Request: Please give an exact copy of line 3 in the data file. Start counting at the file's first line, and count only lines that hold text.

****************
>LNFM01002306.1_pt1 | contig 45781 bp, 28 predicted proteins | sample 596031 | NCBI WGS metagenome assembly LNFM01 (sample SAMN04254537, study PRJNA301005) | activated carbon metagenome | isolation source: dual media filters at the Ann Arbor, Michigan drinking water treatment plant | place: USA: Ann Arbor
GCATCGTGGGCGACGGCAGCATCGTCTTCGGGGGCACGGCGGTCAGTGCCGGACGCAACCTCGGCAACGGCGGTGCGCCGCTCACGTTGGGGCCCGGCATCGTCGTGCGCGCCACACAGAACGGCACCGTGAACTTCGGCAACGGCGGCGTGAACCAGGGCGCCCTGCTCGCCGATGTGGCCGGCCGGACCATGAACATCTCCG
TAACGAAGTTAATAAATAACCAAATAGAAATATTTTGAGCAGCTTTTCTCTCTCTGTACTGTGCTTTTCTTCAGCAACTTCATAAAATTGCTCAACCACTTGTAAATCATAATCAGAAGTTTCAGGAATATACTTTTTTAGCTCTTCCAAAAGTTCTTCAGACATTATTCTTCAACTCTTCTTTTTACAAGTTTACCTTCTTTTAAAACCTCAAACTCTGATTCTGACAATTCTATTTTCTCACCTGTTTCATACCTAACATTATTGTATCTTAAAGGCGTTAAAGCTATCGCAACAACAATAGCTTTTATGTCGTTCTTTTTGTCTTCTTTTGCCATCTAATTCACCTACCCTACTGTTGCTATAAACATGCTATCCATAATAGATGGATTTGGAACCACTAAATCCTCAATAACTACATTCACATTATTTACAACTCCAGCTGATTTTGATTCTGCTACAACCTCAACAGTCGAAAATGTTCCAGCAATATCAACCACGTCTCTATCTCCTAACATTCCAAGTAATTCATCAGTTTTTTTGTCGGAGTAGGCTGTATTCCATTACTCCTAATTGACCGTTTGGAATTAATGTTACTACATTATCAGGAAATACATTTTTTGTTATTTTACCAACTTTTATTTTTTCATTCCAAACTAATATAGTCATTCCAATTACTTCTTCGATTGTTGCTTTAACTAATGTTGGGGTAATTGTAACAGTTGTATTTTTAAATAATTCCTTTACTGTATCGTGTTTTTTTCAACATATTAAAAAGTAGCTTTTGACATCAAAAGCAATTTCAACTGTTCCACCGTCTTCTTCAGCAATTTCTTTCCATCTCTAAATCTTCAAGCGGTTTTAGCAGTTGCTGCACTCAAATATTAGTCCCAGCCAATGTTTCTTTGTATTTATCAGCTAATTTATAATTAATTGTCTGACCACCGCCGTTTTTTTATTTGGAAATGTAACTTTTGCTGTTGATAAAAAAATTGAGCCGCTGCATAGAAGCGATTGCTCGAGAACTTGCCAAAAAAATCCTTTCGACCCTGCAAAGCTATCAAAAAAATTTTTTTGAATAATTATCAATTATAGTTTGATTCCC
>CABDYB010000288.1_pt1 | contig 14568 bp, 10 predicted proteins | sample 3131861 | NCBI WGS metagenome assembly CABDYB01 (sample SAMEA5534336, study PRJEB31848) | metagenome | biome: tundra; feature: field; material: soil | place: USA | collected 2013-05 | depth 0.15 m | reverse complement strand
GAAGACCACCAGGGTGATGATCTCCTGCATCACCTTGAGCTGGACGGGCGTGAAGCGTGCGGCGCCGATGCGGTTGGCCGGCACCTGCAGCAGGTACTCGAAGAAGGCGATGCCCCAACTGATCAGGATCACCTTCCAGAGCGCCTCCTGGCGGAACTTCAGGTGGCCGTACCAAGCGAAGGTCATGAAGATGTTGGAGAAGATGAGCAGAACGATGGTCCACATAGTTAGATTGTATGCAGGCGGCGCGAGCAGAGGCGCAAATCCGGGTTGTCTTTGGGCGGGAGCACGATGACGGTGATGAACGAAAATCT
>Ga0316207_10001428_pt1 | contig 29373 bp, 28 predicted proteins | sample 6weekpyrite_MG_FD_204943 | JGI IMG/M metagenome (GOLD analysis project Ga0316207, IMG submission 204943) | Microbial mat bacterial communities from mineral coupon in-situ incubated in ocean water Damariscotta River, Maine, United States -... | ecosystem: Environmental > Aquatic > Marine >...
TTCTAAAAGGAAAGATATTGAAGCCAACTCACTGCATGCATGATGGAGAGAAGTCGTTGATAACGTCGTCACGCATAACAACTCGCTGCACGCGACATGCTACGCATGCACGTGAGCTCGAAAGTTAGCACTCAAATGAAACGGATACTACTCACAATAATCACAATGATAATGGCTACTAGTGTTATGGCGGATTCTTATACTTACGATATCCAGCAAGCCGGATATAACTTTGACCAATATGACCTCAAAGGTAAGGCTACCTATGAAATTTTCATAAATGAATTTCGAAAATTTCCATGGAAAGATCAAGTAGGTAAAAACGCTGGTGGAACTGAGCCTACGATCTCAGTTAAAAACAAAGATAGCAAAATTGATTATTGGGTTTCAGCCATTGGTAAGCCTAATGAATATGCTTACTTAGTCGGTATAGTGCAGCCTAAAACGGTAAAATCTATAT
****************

TAACGAAGTTAATAAATAACCAAATAGAAATATTTTGAGCAGCTTTTCTCTCTCTGTACTGTGCTTTTCTTCAGCAACTTCATAAAATTGCTCAACCACTTGTAAATCATAATCAGAAGTTTCAGGAATATACTTTTTTAGCTCTTCCAAAAGTTCTTCAGACATTATTCTTCAACTCTTCTTTTTACAAGTTTACCTTCTTTTAAAACCTCAAACTCTGATTCTGACAATTCTATTTTCTCACCTGTTTCATACCTAACATTATTGTATCTTAAAGGCGTTAAAGCTATCGCAACAACAATAGCTTTTATGTCGTTCTTTTTGTCTTCTTTTGCCATCTAATTCACCTACCCTACTGTTGCTATAAACATGCTATCCATAATAGATGGATTTGGAACCACTAAATCCTCAATAACTACATTCACATTATTTACAACTCCAGCTGATTTTGATTCTGCTACAACCTCAACAGTCGAAAATGTTCCAGCAATATCAACCACGTCTCTATCTCCTAACATTCCAAGTAATTCATCAGTTTTTTTGTCGGAGTAGGCTGTATTCCATTACTCCTAATTGACCGTTTGGAATTAATGTTACTACATTATCAGGAAATACATTTTTTGTTATTTTACCAACTTTTATTTTTTCATTCCAAACTAATATAGTCATTCCAATTACTTCTTCGATTGTTGCTTTAACTAATGTTGGGGTAATTGTAACAGTTGTATTTTTAAATAATTCCTTTACTGTATCGTGTTTTTTTCAACATATTAAAAAGTAGCTTTTGACATCAAAAGCAATTTCAACTGTTCCACCGTCTTCTTCAGCAATTTCTTTCCATCTCTAAATCTTCAAGCGGTTTTAGCAGTTGCTGCACTCAAATATTAGTCCCAGCCAATGTTTCTTTGTATTTATCAGCTAATTTATAATTAATTGTCTGACCACCGCCGTTTTTTTATTTGGAAATGTAACTTTTGCTGTTGATAAAAAAATTGAGCCGCTGCATAGAAGCGATTGCTCGAGAACTTGCCAAAAAAATCCTTTCGACCCTGCAAAGCTATCAAAAAAATTTTTTTGAATAATTATCAATTATAGTTTGATTCCC